The Canadian government also involves itself in other ways through, for example, a centralised system for buying drugs which allows for bulk buying and strong negotiating power in price discussions. This keeps medicines prices on average between 35 and 35% lower there than in the United States, where the law specifically prohibits the state from becoming involved in negotiating medicine prices.

Looking at the top three countries’€™ health systems, the state is heavily involved in the financing of health care, but it is notable that it takes a small role in terms of actual delivery of services ‘€“ very much not what the ANC is proposing.

Canadian hospitals are controlled by private boards or regional health authorities, rather than being part of government. About a third of Taiwanese health care is provided by municipal or public hospitals, while two thirds is provided by the private sector. In Singapore, private practitioners provide the overwhelming majority of primary health care services, while publicly run hospitals provide most secondary and tertiary care.

So what lessons can we learn from this?

Firstly, it is clear that, while good health care costs money, it is not a case of the more money, the better your health system. The richest of the four top countries in terms of GDP per capita, as rated by the Monitor survey, is the United States, yet its health system was rated only number four. Many countries whose populations are extremely wealthy have health systems which do not rank highly at all.

It is also clear that the cost of delivering a good system varies enormously. Taiwan’€™s health system is rated as better than that of the United States, but costs less than half as much per capita as the US system.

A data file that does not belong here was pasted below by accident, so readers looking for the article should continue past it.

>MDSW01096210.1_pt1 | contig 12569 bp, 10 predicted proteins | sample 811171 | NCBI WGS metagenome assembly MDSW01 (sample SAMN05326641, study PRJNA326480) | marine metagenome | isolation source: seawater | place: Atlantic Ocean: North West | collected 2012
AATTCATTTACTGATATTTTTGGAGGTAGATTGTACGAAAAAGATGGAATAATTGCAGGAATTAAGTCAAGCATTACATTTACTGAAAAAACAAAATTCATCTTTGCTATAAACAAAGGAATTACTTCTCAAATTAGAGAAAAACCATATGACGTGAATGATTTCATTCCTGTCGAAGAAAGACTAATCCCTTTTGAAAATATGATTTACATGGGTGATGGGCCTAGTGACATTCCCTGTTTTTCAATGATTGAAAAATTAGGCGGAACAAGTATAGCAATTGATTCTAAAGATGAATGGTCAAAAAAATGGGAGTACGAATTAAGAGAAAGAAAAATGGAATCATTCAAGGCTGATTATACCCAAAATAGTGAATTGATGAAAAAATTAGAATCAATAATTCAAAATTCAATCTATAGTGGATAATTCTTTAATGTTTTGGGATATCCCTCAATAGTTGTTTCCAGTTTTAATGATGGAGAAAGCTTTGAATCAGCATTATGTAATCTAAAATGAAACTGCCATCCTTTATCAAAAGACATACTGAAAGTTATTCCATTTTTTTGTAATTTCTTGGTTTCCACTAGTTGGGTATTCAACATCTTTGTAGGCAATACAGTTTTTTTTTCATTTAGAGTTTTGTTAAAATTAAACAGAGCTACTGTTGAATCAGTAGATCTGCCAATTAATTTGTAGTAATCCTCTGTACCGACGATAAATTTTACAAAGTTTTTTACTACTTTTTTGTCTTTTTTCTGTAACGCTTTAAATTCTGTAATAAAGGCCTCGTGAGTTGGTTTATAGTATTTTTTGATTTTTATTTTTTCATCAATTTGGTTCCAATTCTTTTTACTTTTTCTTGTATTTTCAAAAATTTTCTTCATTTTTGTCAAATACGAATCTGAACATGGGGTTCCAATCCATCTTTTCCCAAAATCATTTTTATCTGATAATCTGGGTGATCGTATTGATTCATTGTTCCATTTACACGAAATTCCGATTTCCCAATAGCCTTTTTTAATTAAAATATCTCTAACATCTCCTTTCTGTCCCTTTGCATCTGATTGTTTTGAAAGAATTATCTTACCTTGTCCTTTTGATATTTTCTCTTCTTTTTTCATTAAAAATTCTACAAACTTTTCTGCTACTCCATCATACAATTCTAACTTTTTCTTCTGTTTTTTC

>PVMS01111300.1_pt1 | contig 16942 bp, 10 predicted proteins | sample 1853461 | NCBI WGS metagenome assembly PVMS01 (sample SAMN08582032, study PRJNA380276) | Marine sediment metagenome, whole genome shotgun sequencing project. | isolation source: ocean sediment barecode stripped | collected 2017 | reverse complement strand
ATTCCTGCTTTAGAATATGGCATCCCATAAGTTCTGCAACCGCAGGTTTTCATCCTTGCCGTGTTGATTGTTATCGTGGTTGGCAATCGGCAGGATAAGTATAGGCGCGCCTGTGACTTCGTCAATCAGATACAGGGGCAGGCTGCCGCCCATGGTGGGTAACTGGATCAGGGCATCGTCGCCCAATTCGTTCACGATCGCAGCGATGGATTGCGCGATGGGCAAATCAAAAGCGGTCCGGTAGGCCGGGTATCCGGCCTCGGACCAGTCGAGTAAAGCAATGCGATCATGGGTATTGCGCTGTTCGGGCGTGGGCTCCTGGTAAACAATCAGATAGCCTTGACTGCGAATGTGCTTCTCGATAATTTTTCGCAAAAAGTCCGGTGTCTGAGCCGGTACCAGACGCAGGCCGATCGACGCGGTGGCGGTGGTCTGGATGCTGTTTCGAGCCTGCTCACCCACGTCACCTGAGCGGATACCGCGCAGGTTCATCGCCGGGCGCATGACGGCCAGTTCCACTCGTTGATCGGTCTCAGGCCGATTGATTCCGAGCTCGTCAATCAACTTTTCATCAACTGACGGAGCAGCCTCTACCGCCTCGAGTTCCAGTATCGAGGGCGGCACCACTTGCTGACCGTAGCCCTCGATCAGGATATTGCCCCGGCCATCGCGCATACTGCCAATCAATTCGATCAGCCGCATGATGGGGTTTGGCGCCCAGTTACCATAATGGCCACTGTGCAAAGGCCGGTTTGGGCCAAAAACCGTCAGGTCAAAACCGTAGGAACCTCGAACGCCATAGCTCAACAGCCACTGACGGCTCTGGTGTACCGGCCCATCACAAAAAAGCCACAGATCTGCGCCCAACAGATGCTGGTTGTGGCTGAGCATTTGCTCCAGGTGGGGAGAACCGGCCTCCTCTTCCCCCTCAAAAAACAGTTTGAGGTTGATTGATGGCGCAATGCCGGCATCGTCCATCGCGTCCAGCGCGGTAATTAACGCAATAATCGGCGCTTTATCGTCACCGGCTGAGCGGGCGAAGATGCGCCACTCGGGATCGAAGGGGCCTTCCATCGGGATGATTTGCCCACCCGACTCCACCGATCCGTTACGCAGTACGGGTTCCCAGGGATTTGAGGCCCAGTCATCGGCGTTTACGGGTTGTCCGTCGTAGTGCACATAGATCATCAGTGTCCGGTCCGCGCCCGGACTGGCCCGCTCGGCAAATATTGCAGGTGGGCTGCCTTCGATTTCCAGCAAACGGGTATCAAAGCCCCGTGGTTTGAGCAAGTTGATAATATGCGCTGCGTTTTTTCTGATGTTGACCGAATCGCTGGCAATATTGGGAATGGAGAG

So we need to be clear, when it comes to our own system, that the primary focus must be on the effectiveness of expenditure, not the amount of money we spend. South Africa already spends far more on health care than many other developing countries. But the ANC’€™s proposals do not have this focus. The emphasis is very much on raising more money, not on making the money we do spend worker better.

How do we make our health care money work better?

Another lesson from the ranking exercise by Monitor is how necessary it is to implement policies that allow the private sector to co-operate with the public sector, in a way that the usage of the private sector can be expanded without compromising on the quality of the system overall.

At the moment in South Africa, we have a public sector and a private sector that operate largely independently of each other. The message increasingly being given to the private sector, through the various documents coming from the ANC, is that it is an unnecessary appendage that should be made to wither away and die.

The message from the world’€™s best health care providers is exactly the opposite. We see from these countries that, in fact, a quality health system depends critically on integrating the private system into the public system, and working out a solution that allows private providers to earn a living while the state is still able to meet its obligations to its people.

There is no such partnership in South Africa at the moment. Where there is any relationship at all, it is defined by mistrust and suspicion. The ANC is not inclined to recognise the limitations of its role in society, but the evidence shows that in health care, it is important that it do this.